Everyone was very conscious and considerate of each other's work and privacy and agreed not to blog or post others' work without their express permission. So I will only show my own work here. If I find that any others have blogged about their own I will link back to them.
The general process taught in this lesson involves "making fabric" by free-hand cutting selvage-to-selvage strips of fabric of various colors and values, then sewing them back together. We started with simpler assignments and progressed into more complex striping then re-cutting and re-sewing. The lessons covered the many properties of color (warm/cool, values, etc.) as well as design and composition. Figure/ground theory is at the core of Nancy's composition theory, more so than other artists I think. Although I felt good about understanding the theory from my architecture school days, I found it very challenging to achieve with the strips of fabric as my "pallete." By the end of the week we were to achieve one major piece using these techniques as well as the concept of "units." I.e. the concept that repetition and variation are what help the eye to understand something. (The opposite of the very technical term, "mish-mash" which is what some of us produced in the first exercise!)
I was one of only two people who were there, or studying with Nancy, for the first time. Some have been going for 8-10 years, on and off. So there was a little bit of a learning curve for me in figuring out how literal I should be about the assignments. I tend to be very rigid at following the "rules." One discussion was about the fact that there are very few truly "bright" colors, they are what we think of as "acid" or almost neon. So I was confused when I was the only one using those bright colors in the assigned fabric which was to include "brights." I learned that all colors and relationships are relative. For an assignment to use "light and dark values" I thought it was obvious that I'd use almost-blacks and almost-whites. The other students produced much more elegant fabrics by combining fabrics that were light and dark in relation to each other... but not in extreme...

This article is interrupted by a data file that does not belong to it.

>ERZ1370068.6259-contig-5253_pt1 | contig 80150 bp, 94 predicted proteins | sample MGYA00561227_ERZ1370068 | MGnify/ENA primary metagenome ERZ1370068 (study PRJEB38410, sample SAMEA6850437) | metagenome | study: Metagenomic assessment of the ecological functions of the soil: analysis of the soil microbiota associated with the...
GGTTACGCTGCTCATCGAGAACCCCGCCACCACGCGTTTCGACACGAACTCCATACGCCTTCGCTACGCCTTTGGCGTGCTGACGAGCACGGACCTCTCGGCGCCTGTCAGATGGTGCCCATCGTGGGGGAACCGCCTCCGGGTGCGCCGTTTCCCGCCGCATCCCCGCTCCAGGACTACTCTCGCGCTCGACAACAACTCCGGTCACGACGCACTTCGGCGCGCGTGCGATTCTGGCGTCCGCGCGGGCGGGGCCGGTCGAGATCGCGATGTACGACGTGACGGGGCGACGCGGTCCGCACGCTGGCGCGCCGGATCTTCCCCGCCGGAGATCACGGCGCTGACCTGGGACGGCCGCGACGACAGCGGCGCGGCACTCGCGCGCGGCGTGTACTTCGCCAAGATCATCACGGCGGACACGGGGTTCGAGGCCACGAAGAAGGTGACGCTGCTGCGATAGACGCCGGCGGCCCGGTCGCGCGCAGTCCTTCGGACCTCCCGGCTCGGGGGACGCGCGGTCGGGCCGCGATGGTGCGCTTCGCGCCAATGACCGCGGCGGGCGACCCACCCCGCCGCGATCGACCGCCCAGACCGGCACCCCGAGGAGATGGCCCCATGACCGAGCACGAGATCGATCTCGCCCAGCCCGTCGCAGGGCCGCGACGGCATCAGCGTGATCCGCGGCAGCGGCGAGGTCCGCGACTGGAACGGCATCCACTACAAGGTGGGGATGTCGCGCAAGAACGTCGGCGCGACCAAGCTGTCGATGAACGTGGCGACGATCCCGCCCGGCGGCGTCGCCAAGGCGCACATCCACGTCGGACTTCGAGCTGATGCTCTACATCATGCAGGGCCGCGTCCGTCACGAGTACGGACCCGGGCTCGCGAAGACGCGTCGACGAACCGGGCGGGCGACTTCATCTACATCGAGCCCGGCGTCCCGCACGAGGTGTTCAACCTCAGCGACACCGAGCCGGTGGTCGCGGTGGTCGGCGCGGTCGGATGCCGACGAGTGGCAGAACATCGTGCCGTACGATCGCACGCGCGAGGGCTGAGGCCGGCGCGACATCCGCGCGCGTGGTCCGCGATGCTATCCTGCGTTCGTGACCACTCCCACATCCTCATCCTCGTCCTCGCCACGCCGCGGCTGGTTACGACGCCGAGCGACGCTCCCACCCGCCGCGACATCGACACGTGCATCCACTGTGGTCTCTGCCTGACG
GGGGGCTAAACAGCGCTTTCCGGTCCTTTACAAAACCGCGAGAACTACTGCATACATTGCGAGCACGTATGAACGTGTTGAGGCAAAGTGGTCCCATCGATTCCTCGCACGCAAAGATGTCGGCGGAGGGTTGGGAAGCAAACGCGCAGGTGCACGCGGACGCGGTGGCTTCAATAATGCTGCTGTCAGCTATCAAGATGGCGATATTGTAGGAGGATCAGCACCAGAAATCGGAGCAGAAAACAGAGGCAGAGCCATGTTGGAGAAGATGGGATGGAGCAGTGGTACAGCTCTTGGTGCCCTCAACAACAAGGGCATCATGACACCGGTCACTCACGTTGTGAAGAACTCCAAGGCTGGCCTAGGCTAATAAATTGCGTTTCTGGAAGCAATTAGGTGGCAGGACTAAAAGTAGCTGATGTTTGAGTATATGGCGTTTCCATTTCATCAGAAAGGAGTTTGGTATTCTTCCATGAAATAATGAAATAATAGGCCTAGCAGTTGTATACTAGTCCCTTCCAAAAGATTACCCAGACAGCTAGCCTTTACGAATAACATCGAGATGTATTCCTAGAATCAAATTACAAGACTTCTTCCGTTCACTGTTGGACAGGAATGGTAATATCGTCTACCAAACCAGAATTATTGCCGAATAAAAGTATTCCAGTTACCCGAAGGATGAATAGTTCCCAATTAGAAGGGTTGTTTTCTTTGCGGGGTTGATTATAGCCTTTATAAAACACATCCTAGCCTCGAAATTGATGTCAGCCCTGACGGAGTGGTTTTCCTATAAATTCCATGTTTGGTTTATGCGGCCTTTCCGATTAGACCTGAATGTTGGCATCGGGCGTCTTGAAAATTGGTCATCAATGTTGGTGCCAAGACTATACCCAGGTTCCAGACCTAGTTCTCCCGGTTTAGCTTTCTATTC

Our next assignment was to "make fabric" and we were given a list of different recipes to use as a basis for our creations.
|Here are some of my "made fabrics."|
I created some really ugly units that featured big splotches of orange. (What IS IT with the orange, anyway??) It took me all day to create three of them, while others were coming up with dozens! Finally I gave them up and decided to use my light/neutral fabrics to create a background for whatever units I ended up using as my figures. I started with cutting the selected pieces into a variety strips of 1", 1 1/2" and 2." Then I started stripping back together the different size pieces linearly. It took me MUCH MUCH longer than I'd anticipated to create a fabric this size, and I had to make some extra to get to this point. I was only about 20 minutes from being able to strip them all together, but ran out of time in the end.
Nonetheless, the reception was pretty favorable for the "background" as a piece in it's own right. No one argued that the ugly orange units should be done away with!
I could go on and on, about what I learned at this workshop, but I will try to be brief! The things I loved MOST were:
Learning from a true master
Learning from so many very skilled students - some who are masters and internationally acclaimed in their own right.
Learning how other artists approach the design process.
Learning how different architecture is from art.
Things I can't wait to spend the next year practicing:
Colors, everything about colors!
Selecting and working within a palette, which can eventually become part of your "voice."
Figure/ground, and line vs. shape
Using printed, patterned fabric to make interesting fabrics and units.
If only I could just SEW! I can't WAIT to get my new space cleaned up and furnished!